Red wine’s abundant and structurally diverse polyphenols, which are antioxidants, have previously been linked to improving colon and heart health.
The new findings, published Wednesday in the Journal of Agricultural and Food Chemistry, suggest that these antioxidants might also aid oral health.
“Several benefits have been described for red wine polyphenols and probiotic strains in the promotion of colonic metabolism and health,” the report states. “On the contrary, knowledge about their role in the management of oral health is still scarce.”
To investigate how these antioxidants impact oral health, Adelaida Esteban-Fernandez, a researcher at the Institute of Food Science Research in Spain, and her team examined the effects of two red wine polyphenols and commercially available red wine and grape seed extracts.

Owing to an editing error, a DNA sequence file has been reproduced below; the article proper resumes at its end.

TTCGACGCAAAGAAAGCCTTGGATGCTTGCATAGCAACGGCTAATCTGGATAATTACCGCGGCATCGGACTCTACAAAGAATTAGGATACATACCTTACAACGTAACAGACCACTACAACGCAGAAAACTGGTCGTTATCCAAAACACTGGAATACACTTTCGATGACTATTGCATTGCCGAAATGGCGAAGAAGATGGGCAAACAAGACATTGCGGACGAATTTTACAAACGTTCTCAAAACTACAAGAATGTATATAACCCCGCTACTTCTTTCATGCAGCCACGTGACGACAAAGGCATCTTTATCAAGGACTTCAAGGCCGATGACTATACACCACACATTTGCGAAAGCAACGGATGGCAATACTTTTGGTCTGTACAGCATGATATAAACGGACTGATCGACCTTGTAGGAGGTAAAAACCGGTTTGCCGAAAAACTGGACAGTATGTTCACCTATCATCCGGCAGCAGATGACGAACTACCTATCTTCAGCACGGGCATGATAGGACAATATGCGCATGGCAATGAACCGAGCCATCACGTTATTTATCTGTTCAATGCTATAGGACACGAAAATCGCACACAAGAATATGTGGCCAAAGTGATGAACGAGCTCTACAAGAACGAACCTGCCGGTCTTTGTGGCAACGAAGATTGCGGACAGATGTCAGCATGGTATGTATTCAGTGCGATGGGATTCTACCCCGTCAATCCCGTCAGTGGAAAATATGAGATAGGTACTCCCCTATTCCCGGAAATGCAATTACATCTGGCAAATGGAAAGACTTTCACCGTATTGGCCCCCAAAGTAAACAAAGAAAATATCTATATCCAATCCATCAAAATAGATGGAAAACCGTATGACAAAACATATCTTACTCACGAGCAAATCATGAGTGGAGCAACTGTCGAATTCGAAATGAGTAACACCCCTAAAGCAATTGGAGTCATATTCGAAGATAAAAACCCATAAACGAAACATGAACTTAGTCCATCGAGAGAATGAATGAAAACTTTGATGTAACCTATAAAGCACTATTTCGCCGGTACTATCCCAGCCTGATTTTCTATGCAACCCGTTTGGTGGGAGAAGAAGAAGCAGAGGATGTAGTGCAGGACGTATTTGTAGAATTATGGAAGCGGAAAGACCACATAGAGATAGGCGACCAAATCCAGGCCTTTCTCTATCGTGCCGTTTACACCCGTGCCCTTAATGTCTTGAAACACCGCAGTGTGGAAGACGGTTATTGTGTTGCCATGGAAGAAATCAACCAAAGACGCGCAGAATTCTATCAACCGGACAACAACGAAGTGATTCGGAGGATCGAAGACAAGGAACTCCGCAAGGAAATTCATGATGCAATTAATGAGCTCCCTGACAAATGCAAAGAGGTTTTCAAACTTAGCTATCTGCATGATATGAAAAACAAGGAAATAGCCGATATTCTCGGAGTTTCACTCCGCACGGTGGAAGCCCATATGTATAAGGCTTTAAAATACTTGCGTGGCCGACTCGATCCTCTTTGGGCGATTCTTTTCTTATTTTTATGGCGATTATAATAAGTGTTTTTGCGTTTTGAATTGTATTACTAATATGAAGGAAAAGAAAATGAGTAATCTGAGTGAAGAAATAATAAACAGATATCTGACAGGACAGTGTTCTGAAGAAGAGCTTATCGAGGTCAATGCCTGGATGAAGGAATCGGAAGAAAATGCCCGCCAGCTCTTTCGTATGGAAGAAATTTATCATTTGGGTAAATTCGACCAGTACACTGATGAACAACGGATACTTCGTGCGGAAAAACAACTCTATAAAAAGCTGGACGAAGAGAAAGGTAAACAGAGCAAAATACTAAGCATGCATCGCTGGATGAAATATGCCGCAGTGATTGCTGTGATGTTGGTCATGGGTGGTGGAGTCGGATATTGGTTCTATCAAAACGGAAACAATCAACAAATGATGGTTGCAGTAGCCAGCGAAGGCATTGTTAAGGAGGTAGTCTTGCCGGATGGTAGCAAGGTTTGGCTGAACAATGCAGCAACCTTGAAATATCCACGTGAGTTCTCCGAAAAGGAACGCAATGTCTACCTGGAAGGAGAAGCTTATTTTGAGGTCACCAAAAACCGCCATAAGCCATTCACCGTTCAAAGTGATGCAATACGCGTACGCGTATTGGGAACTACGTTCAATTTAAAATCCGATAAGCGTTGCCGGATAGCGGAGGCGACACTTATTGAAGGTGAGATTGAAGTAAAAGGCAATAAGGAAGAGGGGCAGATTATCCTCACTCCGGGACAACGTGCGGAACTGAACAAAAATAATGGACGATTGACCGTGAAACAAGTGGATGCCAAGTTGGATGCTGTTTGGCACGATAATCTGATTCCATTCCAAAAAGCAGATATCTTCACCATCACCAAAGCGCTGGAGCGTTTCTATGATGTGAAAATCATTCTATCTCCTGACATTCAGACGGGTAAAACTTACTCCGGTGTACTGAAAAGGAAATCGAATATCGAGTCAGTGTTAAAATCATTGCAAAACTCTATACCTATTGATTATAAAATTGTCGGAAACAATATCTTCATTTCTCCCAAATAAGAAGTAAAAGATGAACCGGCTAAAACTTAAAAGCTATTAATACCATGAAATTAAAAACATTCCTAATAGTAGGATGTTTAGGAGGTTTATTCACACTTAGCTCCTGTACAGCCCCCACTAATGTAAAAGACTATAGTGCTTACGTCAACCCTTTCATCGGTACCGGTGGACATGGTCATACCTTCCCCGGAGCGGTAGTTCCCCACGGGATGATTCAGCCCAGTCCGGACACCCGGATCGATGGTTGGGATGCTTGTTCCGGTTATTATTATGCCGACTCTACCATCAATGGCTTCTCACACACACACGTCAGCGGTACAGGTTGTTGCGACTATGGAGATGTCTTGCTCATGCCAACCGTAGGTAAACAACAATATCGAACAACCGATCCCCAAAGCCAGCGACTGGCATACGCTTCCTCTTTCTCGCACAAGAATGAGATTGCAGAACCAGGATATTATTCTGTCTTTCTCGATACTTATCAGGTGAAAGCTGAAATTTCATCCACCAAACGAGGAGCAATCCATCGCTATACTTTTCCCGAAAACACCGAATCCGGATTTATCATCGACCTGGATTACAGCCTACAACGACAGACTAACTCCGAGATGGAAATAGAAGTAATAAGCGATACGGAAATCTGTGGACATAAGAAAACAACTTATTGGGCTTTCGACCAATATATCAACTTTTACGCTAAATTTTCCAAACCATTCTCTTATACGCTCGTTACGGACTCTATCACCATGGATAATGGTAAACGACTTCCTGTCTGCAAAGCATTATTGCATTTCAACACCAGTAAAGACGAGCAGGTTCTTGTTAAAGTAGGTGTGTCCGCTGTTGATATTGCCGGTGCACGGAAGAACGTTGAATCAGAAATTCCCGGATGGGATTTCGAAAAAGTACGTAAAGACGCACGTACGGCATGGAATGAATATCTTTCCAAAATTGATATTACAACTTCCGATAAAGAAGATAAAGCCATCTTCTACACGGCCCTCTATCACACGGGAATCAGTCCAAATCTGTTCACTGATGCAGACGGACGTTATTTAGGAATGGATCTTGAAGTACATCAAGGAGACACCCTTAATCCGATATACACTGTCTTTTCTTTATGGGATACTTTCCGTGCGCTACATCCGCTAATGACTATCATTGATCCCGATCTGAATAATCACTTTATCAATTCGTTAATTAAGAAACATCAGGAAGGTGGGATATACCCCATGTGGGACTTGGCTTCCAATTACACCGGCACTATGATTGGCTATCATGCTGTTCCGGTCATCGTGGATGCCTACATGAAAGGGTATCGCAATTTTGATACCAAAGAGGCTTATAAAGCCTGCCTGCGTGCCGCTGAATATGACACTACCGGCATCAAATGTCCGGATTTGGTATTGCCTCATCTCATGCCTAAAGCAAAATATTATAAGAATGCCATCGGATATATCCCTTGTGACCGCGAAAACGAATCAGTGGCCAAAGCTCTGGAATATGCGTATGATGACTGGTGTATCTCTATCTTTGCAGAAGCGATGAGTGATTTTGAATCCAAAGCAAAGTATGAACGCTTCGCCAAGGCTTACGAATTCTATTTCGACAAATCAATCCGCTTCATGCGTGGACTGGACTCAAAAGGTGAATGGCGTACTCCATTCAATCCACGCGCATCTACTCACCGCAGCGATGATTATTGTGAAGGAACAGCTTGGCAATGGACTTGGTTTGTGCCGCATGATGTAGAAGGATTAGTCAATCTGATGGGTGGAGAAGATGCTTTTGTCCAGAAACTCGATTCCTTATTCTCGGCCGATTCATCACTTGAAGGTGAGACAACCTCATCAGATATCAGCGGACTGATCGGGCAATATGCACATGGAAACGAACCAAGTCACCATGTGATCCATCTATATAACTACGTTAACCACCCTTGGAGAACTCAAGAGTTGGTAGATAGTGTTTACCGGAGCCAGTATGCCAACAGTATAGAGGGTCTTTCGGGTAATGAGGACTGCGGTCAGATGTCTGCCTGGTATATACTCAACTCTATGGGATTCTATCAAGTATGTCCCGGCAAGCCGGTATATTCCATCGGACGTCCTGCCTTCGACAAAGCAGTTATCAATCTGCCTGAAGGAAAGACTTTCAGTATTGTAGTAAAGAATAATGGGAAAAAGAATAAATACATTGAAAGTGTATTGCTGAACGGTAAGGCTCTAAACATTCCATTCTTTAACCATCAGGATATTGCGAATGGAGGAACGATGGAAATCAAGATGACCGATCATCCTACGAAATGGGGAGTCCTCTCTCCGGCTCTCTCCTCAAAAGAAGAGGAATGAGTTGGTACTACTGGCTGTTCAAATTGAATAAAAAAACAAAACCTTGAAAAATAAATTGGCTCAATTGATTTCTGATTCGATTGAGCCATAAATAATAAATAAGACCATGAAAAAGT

They focused on how these compounds protect against bacteria that cause dental plaque, cavities and periodontal disease – a serious infection that damages the gums and can destroy the jawbone.
Using cells that model gum tissue, the team found the two isolated wine polyphenols – p-coumaric and caffeic acids – were generally better than the total wine extracts at reducing bacteria’s ability to stick to the cells. When combined with Streptococcus dentisani, believed to be an oral probiotic, the polyphenols were even more adept at resisting the pathogenic bacteria.
The researchers also demonstrated metabolites that form as digestion of polyphenols begins in the mouth might produce some of these effects.
Esteban-Fernandez and her team did not study white wine, which typically has much lower quantities of polyphenols because grape skins – where the antioxidants are located – are usually removed before fermentation.
The study was funded by the Spanish Ministry of Economy, Industry and Competitiveness, and the Community of Madrid.